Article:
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Section 1. What action is the Welsh Government considering and why?

In narrative form, please describe the issue and the action proposed by the Welsh Government. How have you applied / will you apply the five ways of working in the Well-being of Future Generations (Wales) Act 2015 to the proposed action, throughout the policy and delivery cycle?

In March of 2021 Welsh Government published its Digital Strategy for Wales. The strategy set out the overall vision for using a digital approach across sectors and Wales to ensure people experience modern, efficient, and streamlined public services. At its core, the strategy aims to stimulate innovation and help businesses succeed in a modern world, ensure people have the confidence they need to engage with their communities and build the knowledge and skills that people of all ages need to join the digital workplace and economy. The strategy is structured around the following six missions: Digital Services, Digital Inclusion, Digital Skills, Digital Economy, Digital Connectivity, and Data and Collaboration. Combined, the missions aim to generate improvements in all aspects of provision.

The Digital Services and Digital Economy missions acknowledge that for the strategy to succeed there needs to be a clear statement that sets out the ambitions, vision and activity for cyber in Wales. Specifically, the Delivery Plan, launched alongside the strategy, commits to publishing a Cyber Action Plan for Wales to bring together a coherent statement of ambition and activity on cyber in Wales. 

The challenges of the past few years have demonstrated the importance of digital in our lives. Digital tools and technologies are now often central to the way we learn, work, access public services and do business. Our reliance on digital, however, has also led to a stark increase in the risk of cyber-attacks which are becoming ever more common and sophisticated. Effective cyber defence and resilience, a strong cyber business sector and people, businesses and public servants who are cyber aware are crucial to achieving this. 

The Cyber Action Plan pulls these threads together and for the purposes of the plan, ‘cyber’ has multiple facets. It means that the people of Wales feel confident to be safe and legal online. It means that our businesses and public sector organisations are as productive, efficient, and resilient as possible. It means that people trust the digital public services available and the organisations operating them. It also means that our economy thrives from nurturing the industries of the future and that we are growing the right skills and talent here in Wales to support our cyber ecosystem. Cyber security underpins and provides the foundations for these goals to be realised.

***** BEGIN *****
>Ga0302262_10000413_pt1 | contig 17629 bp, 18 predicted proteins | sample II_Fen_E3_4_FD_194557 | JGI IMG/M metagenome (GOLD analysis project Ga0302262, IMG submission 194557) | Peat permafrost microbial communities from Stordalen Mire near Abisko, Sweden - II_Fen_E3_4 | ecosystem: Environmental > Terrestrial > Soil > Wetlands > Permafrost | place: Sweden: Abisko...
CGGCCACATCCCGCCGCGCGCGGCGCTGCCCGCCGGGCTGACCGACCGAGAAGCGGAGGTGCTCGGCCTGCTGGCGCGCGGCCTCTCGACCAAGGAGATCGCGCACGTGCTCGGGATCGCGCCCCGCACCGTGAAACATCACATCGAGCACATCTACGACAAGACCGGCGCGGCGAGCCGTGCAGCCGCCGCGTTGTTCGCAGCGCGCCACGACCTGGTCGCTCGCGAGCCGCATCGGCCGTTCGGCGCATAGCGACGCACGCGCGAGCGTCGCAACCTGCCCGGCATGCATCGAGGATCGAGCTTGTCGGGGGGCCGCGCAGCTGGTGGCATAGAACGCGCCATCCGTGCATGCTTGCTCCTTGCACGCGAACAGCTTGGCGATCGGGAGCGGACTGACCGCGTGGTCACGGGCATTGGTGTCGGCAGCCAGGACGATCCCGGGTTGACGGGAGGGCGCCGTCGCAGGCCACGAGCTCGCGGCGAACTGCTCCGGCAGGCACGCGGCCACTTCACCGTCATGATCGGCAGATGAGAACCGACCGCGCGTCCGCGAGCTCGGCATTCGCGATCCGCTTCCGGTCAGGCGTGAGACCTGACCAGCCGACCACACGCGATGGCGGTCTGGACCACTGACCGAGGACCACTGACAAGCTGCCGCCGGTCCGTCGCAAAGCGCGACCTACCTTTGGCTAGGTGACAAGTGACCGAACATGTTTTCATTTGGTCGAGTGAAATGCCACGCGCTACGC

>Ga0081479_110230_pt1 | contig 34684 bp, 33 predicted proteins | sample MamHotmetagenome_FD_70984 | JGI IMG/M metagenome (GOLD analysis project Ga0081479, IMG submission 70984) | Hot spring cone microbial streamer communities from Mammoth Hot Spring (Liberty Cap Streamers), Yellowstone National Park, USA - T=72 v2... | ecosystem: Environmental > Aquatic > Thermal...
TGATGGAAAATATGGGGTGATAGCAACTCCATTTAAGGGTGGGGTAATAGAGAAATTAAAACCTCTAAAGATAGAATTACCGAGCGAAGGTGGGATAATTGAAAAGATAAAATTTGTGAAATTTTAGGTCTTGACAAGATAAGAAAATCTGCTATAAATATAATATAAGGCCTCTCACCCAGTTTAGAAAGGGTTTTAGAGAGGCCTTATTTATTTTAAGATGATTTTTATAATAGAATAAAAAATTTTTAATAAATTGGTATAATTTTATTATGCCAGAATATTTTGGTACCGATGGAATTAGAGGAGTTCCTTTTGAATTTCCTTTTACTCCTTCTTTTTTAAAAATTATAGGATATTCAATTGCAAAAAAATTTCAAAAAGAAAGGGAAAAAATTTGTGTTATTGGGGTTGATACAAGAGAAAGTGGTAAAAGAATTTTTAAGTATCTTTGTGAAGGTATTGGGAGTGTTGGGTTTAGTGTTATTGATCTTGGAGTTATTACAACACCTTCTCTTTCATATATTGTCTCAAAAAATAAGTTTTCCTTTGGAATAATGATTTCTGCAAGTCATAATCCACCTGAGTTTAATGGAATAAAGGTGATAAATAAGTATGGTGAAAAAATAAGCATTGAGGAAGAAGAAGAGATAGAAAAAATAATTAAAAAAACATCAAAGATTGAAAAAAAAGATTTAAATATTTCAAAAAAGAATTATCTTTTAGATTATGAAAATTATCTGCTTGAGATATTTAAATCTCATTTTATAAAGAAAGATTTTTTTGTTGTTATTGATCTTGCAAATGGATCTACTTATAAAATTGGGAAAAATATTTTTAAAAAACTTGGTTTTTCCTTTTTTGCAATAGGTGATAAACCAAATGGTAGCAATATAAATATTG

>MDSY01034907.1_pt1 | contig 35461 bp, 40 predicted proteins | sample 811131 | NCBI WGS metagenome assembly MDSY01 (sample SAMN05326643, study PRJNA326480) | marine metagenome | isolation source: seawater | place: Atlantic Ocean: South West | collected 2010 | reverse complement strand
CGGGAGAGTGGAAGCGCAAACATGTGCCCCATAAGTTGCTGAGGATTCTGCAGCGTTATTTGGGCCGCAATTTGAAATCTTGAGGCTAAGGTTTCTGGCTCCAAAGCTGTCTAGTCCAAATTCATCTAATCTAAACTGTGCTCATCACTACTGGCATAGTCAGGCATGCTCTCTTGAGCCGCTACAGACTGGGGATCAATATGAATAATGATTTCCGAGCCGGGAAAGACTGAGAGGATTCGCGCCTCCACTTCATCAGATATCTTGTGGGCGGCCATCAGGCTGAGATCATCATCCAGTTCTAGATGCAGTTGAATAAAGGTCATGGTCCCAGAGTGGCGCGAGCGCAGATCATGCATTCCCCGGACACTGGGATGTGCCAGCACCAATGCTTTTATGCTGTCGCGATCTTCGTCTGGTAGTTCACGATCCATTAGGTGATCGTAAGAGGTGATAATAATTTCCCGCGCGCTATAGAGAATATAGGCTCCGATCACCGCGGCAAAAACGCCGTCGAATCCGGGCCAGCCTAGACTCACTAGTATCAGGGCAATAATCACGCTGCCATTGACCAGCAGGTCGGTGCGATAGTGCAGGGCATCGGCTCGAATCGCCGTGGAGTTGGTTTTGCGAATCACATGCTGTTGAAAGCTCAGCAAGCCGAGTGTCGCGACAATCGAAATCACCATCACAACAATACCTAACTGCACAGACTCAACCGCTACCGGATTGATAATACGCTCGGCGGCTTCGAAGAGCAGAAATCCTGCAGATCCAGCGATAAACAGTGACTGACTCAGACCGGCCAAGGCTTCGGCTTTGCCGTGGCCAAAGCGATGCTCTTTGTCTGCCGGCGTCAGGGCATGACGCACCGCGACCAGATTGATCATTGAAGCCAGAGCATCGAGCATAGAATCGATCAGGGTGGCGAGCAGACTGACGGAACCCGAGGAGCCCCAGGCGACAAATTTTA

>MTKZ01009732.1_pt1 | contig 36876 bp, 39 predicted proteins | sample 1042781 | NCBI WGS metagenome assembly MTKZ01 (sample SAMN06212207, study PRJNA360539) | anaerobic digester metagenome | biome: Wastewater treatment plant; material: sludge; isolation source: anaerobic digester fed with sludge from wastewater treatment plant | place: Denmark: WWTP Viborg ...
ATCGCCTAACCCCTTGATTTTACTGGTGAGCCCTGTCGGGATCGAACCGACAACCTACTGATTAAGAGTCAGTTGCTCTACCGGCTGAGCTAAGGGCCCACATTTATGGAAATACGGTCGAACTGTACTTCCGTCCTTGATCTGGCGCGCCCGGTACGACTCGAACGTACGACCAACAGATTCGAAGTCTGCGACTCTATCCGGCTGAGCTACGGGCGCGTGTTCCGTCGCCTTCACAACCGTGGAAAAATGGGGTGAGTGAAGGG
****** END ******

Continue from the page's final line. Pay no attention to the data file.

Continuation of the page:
Long term

The Cyber Action Plan will address four interlinked priority areas to ensure Wales is able to embrace and benefit from innovation in digital and cyber, while as a nation we are as resilient to cyber threats as we can be:

1. Growing our cyber ecosystem

Growing our cyber ecosystem supports our economic goals and will make us a more secure nation. The stronger our cyber sector in Wales, the stronger our national resilience and response to threat.

2. Building a pipeline of cyber talent

To grow our cyber ecosystem and to support the safety of our citizens, business and public services, we need a skilled workforce in Wales that are confident in the use of data, digital, technology and cyber security.

3. Strengthening our cyber resilience

Being cyber resilient means that people and organisations need to have the ability to prepare for, detect, respond to and recover from cyber-attacks. It is fundamental to achieving our vision, to our economic goals and ultimately to our national security.

4. Protecting our public services

The Digital Strategy for Wales contains a commitment to transform and improve public sector digital services, designed around user needs. Cyber security and service resilience needs to be baked into how services are designed and delivered to ensure they are trusted and as safe and secure as they can be.

People, government, and businesses are increasingly adopting a digital approach in the way they operate and engage with one another. The innovative and fast-paced nature of digital means that it is difficult to accurately predict how it will develop in the future and the challenges that may present themselves.

The speed at which innovation occurs will require regular reviews of the Cyber Action Plan to ensure it reflects emerging issues.


The ability of organisations and services to identify, protect, detect, respond and recover from cyber threats and incidents sets the foundations to be able to fully exploit the benefits of digital. The Cyber Action Plan reinforces the importance of cyber security in the way people and businesses operate to help prevent or mitigate the damages and disruptions associated with cyber-attacks such as financial loss, reputational damage, loss of data/trust and national security concerns.

Working together now, across the boundaries between UK Government, Welsh Government, Local Authorities and other public bodies and services on cyber resilience will ensure the security of our digital public services and a higher likelihood that they will be protected from cyber-attacks and able to recover more quickly.


The goals of the Cyber Action Plan can only be delivered through collaboration and integration. In line with the Digital Strategy for Wales, the plan is designed to bring together the collective efforts and integrated working across the public sector, arm’s-length bodies, academia, business, education providers and cyber industry partners and experts. This includes working with UK Government departments on non-devolved matters, such as national security, to ensure Wales’ interests are heard and considered.

The action plan sets out how together we can grow Wales’ cyber ecosystem, build a pipeline of cyber talent, strengthen our cyber resilience, and protect our public services. These actions will help us collectively meet our objectives and the Well-being goals.